bookish valentines (and a v-day dinner)

Did Valentine’s Day sneak up on you this year? Don’t worry! It’s not to late to get this simple yet impressive dish marinating. Let this beef daube simmer in red wine, and treat your sweetie (or yourself) to the delightful aroma and sumptuous taste of a perfect Provençal feast, from Georgeanne Brennan’s memoir-meets-cookbook My Culinary Journey.

While you chop, enjoy some literary valentines from The Murderer’s MaidFierce Kindness, and more, or print and cut out for your paramour. We won’t tell!

Beef Daube with Dried Cèpes

Serves 6 to 8

Slow-simmering and full of rich flavor, the daube—a wine-based stew—is a classic dish that has many variations. In Provence daubes were once prepared in terra-cotta dauberes, then set to braise in a bed of coals in the rear or to the side of the chimney hearth where they would cook slowly over eight or ten hours. Today’s daubes are prepared on the stovetop. The beef is marinated overnight, in local red wine and herbs, simmered the next day, and easily stored, its flavors ever deepening, to be served the day after.

Traditionally a piece of roulade is used to start off the sauté. The roulade, which is much like Italian pancetta, starts out flat, like bacon, but then is heavily peppered, salted, and packed with wild herbs, rolled up, and tied with string to cure. This brings a fine peppery flavor to the finished dish, which here is accomplished by the use of freshly ground black pepper and abundant herbs. Dried cèpes, porcini in Italian, bring a fulsome taste and further meatiness.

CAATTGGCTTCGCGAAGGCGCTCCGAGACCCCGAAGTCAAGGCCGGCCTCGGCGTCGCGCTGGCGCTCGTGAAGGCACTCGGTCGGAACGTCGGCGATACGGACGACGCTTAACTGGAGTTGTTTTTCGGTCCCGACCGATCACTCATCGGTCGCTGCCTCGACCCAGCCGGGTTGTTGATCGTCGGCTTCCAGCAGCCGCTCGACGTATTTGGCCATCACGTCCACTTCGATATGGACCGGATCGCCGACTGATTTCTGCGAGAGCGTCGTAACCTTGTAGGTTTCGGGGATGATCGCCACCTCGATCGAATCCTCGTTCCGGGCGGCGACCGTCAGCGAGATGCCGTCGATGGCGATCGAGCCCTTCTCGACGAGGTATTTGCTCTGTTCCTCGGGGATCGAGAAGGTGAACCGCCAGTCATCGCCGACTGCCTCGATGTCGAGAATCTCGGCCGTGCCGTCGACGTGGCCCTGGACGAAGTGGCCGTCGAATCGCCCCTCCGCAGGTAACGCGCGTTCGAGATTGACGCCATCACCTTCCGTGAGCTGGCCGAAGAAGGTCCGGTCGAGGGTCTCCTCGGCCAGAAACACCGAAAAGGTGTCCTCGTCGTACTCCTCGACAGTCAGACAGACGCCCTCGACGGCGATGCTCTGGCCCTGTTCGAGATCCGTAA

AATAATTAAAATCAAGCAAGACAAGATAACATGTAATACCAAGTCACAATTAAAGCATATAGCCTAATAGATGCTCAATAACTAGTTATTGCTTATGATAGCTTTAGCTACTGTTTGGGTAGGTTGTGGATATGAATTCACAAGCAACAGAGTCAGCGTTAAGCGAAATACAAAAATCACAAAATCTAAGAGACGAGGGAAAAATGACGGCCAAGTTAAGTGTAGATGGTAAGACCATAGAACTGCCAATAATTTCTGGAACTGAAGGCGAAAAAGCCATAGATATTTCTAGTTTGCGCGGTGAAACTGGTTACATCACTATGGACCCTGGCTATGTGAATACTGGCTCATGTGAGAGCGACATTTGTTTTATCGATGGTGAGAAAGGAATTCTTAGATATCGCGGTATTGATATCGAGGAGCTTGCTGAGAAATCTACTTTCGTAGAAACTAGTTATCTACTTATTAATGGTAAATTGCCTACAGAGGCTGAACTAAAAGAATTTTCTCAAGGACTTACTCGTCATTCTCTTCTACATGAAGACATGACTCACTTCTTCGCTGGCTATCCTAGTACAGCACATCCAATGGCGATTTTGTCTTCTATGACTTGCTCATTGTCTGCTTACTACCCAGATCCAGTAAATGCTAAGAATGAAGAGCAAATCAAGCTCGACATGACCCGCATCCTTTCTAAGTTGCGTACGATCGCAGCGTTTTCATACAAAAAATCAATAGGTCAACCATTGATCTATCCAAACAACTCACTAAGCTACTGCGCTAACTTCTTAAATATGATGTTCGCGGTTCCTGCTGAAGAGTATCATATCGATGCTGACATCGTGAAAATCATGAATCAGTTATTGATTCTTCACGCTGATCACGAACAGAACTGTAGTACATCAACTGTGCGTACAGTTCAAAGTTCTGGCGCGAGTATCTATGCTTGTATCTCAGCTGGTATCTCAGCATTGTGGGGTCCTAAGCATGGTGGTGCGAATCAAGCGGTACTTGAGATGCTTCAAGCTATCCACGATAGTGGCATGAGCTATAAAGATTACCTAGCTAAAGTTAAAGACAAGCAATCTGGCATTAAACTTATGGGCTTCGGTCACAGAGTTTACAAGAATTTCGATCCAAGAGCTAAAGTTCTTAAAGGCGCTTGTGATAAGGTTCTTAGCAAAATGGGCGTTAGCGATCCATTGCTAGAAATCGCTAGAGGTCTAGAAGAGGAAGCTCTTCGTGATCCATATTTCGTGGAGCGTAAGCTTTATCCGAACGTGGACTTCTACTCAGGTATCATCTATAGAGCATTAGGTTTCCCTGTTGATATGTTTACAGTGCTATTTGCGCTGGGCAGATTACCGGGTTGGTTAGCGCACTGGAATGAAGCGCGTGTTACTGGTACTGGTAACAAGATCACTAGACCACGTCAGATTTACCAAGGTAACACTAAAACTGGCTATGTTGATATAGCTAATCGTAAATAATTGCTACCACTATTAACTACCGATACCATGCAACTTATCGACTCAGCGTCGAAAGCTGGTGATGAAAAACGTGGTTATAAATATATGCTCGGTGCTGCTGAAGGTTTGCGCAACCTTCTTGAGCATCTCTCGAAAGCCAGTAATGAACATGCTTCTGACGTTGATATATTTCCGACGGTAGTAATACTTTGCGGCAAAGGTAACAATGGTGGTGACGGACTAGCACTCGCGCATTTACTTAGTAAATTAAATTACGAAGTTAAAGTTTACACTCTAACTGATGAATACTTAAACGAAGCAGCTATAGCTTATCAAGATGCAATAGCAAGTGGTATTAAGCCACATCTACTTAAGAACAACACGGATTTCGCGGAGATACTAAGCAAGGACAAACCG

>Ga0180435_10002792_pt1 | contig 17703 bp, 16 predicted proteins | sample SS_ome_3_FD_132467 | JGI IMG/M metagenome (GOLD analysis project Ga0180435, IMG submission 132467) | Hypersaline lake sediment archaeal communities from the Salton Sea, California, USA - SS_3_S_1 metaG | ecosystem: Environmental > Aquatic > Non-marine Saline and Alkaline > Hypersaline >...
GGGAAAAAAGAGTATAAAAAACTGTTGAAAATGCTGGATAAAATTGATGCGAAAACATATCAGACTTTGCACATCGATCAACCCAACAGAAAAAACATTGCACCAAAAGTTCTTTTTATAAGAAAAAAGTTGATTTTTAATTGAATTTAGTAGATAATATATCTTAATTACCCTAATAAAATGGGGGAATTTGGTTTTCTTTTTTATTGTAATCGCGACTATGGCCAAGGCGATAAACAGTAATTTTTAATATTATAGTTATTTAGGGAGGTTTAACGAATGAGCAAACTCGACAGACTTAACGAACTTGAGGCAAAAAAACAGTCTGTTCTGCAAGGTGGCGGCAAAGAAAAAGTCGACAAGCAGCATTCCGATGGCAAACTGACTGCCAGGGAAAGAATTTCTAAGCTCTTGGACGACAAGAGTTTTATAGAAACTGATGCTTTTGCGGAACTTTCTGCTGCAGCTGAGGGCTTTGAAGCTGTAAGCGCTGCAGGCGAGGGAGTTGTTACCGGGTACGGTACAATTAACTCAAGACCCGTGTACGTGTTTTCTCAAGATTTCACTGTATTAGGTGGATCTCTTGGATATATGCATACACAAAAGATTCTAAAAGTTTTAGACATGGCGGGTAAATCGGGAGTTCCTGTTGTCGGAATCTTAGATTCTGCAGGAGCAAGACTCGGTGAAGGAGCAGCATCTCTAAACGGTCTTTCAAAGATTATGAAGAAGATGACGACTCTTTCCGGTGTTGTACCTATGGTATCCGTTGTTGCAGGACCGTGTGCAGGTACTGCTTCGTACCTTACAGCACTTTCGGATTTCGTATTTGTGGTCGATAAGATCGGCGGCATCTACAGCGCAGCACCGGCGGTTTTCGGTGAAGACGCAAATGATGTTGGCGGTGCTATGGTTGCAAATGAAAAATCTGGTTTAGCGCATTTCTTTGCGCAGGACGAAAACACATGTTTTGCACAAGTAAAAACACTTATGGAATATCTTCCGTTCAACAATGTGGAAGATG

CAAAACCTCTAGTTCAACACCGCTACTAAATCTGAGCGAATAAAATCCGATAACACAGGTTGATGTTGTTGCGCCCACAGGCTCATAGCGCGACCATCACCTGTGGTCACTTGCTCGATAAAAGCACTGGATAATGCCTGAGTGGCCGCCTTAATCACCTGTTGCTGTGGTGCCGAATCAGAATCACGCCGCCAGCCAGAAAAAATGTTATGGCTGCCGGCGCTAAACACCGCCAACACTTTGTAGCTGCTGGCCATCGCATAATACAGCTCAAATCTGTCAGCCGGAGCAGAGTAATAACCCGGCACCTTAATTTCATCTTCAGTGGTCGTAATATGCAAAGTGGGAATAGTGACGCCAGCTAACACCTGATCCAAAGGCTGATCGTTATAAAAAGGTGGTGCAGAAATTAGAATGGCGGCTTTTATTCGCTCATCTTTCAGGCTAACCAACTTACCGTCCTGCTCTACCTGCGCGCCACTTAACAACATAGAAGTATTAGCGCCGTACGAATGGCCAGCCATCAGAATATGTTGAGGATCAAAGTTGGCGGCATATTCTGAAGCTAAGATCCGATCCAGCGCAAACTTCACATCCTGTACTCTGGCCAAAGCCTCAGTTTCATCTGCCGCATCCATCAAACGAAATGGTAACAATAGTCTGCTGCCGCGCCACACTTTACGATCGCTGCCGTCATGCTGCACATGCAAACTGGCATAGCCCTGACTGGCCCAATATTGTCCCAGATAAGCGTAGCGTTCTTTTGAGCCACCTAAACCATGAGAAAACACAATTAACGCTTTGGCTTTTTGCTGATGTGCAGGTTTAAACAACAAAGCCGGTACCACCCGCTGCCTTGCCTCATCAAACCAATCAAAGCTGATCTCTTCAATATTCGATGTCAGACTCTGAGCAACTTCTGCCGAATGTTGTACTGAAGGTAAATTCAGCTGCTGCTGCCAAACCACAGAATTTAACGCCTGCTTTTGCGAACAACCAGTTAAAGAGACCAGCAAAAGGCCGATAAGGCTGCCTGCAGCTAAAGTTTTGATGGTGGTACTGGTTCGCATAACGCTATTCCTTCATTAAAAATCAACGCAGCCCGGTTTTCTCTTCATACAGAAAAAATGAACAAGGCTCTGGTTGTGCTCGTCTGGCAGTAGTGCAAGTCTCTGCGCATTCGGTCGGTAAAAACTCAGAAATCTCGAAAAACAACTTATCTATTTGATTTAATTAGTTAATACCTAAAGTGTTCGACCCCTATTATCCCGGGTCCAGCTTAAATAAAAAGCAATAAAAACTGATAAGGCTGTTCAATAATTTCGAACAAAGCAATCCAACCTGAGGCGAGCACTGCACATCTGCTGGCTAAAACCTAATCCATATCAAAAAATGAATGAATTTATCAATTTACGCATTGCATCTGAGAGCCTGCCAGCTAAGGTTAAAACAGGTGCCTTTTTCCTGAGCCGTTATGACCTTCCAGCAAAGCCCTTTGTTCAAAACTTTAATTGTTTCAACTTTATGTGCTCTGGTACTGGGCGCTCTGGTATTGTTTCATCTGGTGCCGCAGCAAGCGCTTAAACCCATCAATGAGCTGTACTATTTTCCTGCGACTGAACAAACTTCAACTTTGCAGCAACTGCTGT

Daubes require the less tender cuts of beef that have gelatinous sinews and tendons that thicken and flavor the sauce. A fine, tender cut such as top sirloin will be wasted here, and its daube will be thin and pallid. Instead, choose boneless chuck or a combination of boneless chuck and beef shank, which become meltingly tender and flavorful with slow cooking and contribute fully to the sauce’s construction.

The daube can be served directly from its pot, and its juices ladled over pasta. A wedge of Parmesan or of Gruyere and a hand grater passed from person to person at the table adds to the simplicity and casual sharing of the dish.

4 pounds boneless beef chuck roast or a combination of boneless chuck and beef shank
2 yellow onions
3 carrots
8 fresh thyme branches, each about six inches long
2 dried bay leaves
1 fresh rosemary branch, about 6 inches long
2 teaspoons sea salt
11⁄2 tablespoons freshly ground black pepper (reduce to 1⁄2 tablespoon if using roulade)
4 cloves garlic
1 orange zest strip, 4 inches long by 1⁄2 inch wide
1 bottle (750 ml) dry red wine such as a Cote du Rhone, Zinfandel, or Syrah 1⁄3 cup minced roulade (pancetta) or 2 slices of bacon, minced
2 tablespoons all-purpose flour
2 ounces dried cèpes, some broken into 2 or 3 pieces, others left whole
1 cup water
Pappardelle pasta
3⁄4 cup grated Parmesan cheese